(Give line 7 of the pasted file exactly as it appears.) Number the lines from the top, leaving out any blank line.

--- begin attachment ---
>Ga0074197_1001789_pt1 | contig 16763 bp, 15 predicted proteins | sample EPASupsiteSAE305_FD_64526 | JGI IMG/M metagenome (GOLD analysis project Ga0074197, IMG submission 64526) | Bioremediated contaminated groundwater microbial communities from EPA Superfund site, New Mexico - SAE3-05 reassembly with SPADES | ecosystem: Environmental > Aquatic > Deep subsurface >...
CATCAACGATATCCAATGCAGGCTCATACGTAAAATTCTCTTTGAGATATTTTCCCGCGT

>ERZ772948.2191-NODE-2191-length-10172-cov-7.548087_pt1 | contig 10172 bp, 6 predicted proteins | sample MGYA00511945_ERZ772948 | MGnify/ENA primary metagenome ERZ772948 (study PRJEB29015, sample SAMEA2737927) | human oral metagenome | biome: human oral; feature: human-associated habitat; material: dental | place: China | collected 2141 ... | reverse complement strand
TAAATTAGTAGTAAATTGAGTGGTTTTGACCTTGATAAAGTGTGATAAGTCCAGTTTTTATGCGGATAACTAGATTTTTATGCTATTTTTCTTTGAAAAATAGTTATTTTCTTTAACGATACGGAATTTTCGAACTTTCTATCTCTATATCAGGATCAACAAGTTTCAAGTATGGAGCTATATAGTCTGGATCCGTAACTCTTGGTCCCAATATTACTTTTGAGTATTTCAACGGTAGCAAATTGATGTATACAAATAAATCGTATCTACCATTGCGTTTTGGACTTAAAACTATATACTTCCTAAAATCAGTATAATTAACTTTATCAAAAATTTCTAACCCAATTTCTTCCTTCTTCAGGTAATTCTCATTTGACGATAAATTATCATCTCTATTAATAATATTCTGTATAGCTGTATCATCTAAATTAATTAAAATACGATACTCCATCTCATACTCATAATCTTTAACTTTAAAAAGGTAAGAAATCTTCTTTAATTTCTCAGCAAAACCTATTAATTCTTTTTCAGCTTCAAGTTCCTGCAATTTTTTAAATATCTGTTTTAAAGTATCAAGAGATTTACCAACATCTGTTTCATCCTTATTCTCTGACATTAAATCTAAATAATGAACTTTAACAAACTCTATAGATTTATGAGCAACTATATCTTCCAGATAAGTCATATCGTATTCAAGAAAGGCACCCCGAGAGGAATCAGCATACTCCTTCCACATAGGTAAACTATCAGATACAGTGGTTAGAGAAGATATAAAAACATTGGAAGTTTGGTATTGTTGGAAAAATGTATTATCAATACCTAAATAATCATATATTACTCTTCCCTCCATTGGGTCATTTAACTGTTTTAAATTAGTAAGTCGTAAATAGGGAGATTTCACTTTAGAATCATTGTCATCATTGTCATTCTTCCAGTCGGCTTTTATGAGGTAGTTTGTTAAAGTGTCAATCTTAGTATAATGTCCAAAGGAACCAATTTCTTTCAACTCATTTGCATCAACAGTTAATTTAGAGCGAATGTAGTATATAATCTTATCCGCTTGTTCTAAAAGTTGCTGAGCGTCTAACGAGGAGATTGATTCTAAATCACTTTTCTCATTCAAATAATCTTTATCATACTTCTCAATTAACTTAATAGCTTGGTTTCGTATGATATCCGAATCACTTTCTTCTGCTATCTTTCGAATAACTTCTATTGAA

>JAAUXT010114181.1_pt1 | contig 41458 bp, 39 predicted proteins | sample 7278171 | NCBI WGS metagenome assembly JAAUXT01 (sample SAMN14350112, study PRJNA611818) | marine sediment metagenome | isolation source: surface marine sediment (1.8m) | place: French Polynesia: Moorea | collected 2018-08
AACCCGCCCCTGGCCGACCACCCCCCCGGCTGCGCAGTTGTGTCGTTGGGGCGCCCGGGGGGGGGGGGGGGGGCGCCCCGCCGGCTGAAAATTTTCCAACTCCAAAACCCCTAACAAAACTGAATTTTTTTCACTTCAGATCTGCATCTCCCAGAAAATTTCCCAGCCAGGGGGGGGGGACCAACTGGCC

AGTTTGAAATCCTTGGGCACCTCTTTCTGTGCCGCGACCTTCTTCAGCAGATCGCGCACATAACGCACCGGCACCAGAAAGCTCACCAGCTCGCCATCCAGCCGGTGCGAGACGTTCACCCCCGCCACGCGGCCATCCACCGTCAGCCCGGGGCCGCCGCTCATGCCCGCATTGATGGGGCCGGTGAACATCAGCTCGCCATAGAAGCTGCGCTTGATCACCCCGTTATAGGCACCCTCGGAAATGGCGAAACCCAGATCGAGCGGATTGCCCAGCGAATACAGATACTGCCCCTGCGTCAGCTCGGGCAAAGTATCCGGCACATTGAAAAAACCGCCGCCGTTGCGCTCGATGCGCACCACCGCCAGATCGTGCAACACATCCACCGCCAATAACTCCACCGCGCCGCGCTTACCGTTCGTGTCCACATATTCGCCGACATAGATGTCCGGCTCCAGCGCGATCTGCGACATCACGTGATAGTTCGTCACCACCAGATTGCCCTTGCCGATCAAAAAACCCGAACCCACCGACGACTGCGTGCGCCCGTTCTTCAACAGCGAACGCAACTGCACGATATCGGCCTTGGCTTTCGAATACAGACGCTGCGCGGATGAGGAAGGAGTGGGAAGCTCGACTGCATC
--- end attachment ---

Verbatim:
AGTTTGAAATCCTTGGGCACCTCTTTCTGTGCCGCGACCTTCTTCAGCAGATCGCGCACATAACGCACCGGCACCAGAAAGCTCACCAGCTCGCCATCCAGCCGGTGCGAGACGTTCACCCCCGCCACGCGGCCATCCACCGTCAGCCCGGGGCCGCCGCTCATGCCCGCATTGATGGGGCCGGTGAACATCAGCTCGCCATAGAAGCTGCGCTTGATCACCCCGTTATAGGCACCCTCGGAAATGGCGAAACCCAGATCGAGCGGATTGCCCAGCGAATACAGATACTGCCCCTGCGTCAGCTCGGGCAAAGTATCCGGCACATTGAAAAAACCGCCGCCGTTGCGCTCGATGCGCACCACCGCCAGATCGTGCAACACATCCACCGCCAATAACTCCACCGCGCCGCGCTTACCGTTCGTGTCCACATATTCGCCGACATAGATGTCCGGCTCCAGCGCGATCTGCGACATCACGTGATAGTTCGTCACCACCAGATTGCCCTTGCCGATCAAAAAACCCGAACCCACCGACGACTGCGTGCGCCCGTTCTTCAACAGCGAACGCAACTGCACGATATCGGCCTTGGCTTTCGAATACAGACGCTGCGCGGATGAGGAAGGAGTGGGAAGCTCGACTGCATC